Looking to the light in an hour of darkness

Vigil at Xavier High School for departed children and teens

By Dan Russo | Witness Staff Writer

December 10, 2014

 

Aubree Bowers (left) and Jake Dougherty pray at a Dec. 6 vigil for children and teens that have died. The vigil was held for the first time at Xavier Catholic High School in Cedar Rapids at the Angel of Hope statue. Organizers hope to make it an annual tradition. (Witness photo by Dan Russo)CEDAR RAPIDS — Dozens of candles brought a warm glow to a cold night around the Angel of Hope Statue at Xavier Catholic High School recently. Amidst the flickering lights, a crowd prayed for children and teens who have died and their grieving families.

“It’s such an honor to be a part of something so wonderful,” Kristi Bowers told those gathered for the vigil Dec. 6. “The power of prayer is so indescribable … and undeniable to me. I know for a fact that’s one reason I am able to stand up here tonight. Please know my family and I will be praying for you all this Christmas season. We’re thankful for all the many prayers that are being sent back to us also.”

Bowers, whose family belongs to St. Patrick Parish in Cedar Rapids, was among those in attendance who had lost a child. She and her husband Ben’s 17-month-old son Vinnie died unexpectedly on Sept. 25, 2013 of natural causes. The young mother, who has three other children, shared her story with the group as part of the service. She talked about how God and the support of others have helped her with an ongoing healing process.

“I hope this helps other people who have lost children,” she said of her reasons for speaking.

The vigil, held for the first time in Cedar Rapids, coincided with events held simultaneously around the world, beginning at 7 p.m. at all Angel of Hope statues. The statues were inspired by the “Christmas Box,” a 1993 novel about a woman who mourns the death of her child at the base of an angel statue. Author Richard Paul Evans paid for the first Angel of Hope in Salt Lake City, Utah after parents who had lost a child asked for a statue matching the description in the book.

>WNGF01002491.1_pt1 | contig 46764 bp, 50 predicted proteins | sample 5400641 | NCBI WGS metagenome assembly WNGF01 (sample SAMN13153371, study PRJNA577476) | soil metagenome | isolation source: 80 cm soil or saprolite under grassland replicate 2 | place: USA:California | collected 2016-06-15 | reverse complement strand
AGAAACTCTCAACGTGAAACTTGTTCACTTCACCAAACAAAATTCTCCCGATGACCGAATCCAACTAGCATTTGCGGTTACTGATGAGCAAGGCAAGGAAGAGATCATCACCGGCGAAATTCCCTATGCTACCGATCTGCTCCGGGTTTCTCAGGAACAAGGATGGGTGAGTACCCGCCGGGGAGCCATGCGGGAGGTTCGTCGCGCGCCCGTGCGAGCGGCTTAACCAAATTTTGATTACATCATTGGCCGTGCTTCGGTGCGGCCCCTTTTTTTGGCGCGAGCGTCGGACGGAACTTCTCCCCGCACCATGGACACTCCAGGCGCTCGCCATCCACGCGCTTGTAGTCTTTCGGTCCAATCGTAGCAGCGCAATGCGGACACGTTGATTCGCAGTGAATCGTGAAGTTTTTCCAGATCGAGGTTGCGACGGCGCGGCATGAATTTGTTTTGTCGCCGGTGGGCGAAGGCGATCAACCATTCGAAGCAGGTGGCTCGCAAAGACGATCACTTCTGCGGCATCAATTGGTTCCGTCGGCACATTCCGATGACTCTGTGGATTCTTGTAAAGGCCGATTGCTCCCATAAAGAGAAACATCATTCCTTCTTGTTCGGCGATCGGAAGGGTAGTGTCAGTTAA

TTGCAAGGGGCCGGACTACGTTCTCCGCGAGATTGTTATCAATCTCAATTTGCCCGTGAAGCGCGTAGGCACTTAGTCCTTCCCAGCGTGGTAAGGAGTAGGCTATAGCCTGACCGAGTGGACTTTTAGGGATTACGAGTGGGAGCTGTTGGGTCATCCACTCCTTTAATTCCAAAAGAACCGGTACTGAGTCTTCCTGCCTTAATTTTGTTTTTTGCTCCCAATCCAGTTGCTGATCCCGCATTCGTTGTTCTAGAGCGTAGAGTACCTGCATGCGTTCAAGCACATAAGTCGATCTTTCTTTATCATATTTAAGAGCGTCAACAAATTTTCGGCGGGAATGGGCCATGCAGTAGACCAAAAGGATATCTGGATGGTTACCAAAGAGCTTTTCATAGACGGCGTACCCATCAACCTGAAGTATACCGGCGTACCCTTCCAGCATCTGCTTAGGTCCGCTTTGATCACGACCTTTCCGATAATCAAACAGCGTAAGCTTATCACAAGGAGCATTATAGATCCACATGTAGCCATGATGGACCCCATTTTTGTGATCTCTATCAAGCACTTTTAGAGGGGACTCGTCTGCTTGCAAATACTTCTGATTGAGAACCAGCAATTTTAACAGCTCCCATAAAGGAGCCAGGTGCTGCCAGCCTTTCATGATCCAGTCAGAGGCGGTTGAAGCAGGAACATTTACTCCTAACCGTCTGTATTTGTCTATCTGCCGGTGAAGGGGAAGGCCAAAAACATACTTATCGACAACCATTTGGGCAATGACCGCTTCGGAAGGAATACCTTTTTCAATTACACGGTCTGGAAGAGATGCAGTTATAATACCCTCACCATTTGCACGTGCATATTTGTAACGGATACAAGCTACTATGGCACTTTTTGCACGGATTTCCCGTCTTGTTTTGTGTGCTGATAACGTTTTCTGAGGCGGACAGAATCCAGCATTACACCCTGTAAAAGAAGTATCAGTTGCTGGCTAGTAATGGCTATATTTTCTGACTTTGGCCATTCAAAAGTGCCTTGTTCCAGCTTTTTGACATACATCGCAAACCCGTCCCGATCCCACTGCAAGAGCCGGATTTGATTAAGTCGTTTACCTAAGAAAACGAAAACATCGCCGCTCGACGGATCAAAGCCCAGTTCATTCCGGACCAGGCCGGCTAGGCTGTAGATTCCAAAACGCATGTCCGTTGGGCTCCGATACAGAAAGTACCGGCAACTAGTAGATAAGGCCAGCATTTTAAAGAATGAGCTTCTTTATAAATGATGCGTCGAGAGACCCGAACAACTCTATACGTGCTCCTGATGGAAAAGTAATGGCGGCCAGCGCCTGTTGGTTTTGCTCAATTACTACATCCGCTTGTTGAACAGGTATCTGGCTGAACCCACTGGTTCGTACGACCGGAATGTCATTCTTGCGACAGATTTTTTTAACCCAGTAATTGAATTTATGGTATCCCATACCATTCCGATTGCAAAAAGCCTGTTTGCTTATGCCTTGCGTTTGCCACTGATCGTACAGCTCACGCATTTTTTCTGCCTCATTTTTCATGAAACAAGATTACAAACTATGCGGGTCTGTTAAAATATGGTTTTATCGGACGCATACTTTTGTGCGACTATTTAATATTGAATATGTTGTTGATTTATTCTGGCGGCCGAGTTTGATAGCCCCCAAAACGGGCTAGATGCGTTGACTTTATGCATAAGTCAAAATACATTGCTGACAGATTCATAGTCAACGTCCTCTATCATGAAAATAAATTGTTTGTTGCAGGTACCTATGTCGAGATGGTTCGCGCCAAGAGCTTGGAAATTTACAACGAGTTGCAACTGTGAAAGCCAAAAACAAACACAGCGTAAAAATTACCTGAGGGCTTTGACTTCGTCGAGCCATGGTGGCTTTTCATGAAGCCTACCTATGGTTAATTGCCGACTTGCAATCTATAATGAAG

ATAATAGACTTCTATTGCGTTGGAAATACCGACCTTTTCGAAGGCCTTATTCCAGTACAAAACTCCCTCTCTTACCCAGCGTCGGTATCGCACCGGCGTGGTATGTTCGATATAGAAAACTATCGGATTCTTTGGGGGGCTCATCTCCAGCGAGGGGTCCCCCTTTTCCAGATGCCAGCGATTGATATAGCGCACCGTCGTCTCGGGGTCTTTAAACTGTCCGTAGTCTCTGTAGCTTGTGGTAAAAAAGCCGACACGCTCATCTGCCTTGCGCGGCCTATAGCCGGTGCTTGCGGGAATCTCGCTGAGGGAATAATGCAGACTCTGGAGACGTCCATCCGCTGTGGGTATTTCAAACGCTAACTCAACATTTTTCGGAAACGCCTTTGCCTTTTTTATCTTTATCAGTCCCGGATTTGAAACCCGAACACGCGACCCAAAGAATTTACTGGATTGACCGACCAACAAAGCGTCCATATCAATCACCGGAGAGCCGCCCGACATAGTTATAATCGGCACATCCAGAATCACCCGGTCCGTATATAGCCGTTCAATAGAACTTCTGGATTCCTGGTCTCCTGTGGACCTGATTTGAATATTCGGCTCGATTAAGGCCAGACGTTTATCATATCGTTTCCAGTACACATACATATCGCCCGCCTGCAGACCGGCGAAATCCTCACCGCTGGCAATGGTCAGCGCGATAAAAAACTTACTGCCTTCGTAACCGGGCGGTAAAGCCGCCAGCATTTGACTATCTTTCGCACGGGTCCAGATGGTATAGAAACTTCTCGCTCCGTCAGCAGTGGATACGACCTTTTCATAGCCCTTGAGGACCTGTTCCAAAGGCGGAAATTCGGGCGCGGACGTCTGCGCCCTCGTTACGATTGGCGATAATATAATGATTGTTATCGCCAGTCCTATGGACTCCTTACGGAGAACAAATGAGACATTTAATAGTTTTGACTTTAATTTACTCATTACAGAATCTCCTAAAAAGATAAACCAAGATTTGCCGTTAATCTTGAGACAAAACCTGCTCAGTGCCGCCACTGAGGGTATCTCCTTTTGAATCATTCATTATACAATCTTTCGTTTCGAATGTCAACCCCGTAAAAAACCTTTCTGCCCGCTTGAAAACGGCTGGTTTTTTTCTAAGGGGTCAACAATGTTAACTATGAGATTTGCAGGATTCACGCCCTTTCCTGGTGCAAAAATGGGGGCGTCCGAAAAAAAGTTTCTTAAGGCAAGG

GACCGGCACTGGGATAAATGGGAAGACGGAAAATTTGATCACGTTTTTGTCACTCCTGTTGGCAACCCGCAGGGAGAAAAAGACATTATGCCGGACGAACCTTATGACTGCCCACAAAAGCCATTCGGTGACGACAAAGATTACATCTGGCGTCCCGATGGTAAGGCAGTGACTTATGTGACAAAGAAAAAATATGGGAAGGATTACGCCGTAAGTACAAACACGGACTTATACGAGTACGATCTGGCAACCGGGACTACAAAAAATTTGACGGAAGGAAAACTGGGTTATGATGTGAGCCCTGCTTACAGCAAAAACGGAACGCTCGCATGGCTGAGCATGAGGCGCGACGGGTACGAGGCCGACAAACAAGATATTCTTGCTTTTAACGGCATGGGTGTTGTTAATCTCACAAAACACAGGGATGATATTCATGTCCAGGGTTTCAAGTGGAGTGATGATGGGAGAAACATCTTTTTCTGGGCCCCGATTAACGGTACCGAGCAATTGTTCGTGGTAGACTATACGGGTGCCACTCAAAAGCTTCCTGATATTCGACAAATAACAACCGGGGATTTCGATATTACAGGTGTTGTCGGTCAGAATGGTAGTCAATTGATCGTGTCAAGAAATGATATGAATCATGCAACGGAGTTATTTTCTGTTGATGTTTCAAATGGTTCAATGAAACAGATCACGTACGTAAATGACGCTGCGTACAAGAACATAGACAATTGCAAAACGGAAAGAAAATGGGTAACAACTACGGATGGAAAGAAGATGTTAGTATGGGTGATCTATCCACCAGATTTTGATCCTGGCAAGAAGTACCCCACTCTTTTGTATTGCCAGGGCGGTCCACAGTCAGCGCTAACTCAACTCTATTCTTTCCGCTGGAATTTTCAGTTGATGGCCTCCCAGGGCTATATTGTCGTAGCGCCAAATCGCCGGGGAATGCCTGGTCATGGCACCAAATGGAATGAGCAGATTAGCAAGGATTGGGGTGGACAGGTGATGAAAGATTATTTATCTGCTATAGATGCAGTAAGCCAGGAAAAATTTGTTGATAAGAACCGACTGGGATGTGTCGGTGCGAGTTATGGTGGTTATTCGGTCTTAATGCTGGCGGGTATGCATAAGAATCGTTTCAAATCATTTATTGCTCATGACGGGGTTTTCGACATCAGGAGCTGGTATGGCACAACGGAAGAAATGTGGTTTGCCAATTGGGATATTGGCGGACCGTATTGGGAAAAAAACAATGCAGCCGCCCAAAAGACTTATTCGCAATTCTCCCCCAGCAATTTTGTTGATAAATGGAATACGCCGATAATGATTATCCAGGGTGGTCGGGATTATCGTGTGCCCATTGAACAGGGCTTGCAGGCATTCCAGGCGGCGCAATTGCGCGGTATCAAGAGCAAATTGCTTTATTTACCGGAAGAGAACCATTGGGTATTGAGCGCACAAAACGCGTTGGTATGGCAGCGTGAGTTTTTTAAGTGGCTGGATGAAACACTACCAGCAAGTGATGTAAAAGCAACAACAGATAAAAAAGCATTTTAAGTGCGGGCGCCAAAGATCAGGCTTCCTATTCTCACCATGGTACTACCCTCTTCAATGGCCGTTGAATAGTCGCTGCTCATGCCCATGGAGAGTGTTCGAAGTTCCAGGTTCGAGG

Since then, over 120 statues have been placed around the world. The one at Xavier Catholic High School was placed July 7, 2014. Kylie DeWees, a Xavier graduate who now attends Loras College, made it possible by raising the money necessary through selling an album of Christian themed piano music. As a 16-year-old junior, never having had a piano lesson in her life, she was inspired to compose music as a way to bring solace to families in the wake of the Sandy Hook school shootings in 2012.

About 100 people, including DeWees, came together to sing and pray at the vigil. Many wept openly when the names of departed loved ones were read aloud. Stuffed animals, letters and other personal items were placed at the foot of the statue and many lingered afterwards to offer their own private prayers.

“In this hour of darkness, we choose to look to the light to offer hope,” said Judy Ram­sey, one of the vigil’s organizers, when opening the ceremony.

Ramsey, who is adolescent faith formation coordinator for St. Joseph Parish in Marion, was pleased with the strong turnout, especially among young people, and said she hopes to make the vigil an annual tradition.

“I work with teenagers,” she said. “It’s nice to remind them to offer prayers for the deceased and engage in the spiritual works of mercy.”

At one point, the crowd said a ‘Hail Mary’ together, asking for intercession from the Blessed Mother.

“(Mary) knows what it’s like to lose a child,” said Ramsey to the crowd. “She knows what it’s like to watch another suffer with no end in sight. And at the foot of the cross, she showed us how to prayerfully act, simply by standing alongside someone in their misery, proving that they are not alone and how this can be the strongest act of comfort we can provide.”

Some area youth participated in leading the vigil, each reading an excerpt from Scripture or other types of prayer.

“Kristi (Bowers) is my aunt and I was here for Vinnie,” said Aubree Bowers. “It was peaceful and inspiring.”

Dimitri Villanueva, a student journalist for the Loras College television station, filmed the vigil as part of his efforts to make a documentary about DeWees and the Angel of Hope statue.

“As a music person, I was really interested in this story,” said Villanueva. “(The vigil) was beautiful.”

The crowd closed its group prayer by singing “Amazing Grace,” led by Bob Col­qu­houn, a Christian musician from Cedar Rapids. He performed several other songs as participants spoke with each other or reflected silently after the event formally ended.

Kristi Bowers started a blog after her son’s death. Her writing has offered comfort and inspiration to many. The blog now has about 2,500 followers. It can be found at theblueskyproject.wordpress.com.